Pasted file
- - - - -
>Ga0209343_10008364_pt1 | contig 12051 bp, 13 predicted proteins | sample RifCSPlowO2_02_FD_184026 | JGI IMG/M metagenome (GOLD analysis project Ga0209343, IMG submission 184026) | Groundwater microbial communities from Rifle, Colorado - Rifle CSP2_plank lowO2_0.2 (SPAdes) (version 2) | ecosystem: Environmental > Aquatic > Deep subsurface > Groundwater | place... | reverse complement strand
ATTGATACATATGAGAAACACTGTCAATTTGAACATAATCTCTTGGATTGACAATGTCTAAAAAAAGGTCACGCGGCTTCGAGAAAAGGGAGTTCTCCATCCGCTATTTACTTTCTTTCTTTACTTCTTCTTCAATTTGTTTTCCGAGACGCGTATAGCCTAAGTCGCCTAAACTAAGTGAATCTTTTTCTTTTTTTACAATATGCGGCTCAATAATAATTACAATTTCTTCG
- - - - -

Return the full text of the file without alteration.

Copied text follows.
>Ga0209343_10008364_pt1 | contig 12051 bp, 13 predicted proteins | sample RifCSPlowO2_02_FD_184026 | JGI IMG/M metagenome (GOLD analysis project Ga0209343, IMG submission 184026) | Groundwater microbial communities from Rifle, Colorado - Rifle CSP2_plank lowO2_0.2 (SPAdes) (version 2) | ecosystem: Environmental > Aquatic > Deep subsurface > Groundwater | place... | reverse complement strand
ATTGATACATATGAGAAACACTGTCAATTTGAACATAATCTCTTGGATTGACAATGTCTAAAAAAAGGTCACGCGGCTTCGAGAAAAGGGAGTTCTCCATCCGCTATTTACTTTCTTTCTTTACTTCTTCTTCAATTTGTTTTCCGAGACGCGTATAGCCTAAGTCGCCTAAACTAAGTGAATCTTTTTCTTTTTTTACAATATGCGGCTCAATAATAATTACAATTTCTTCG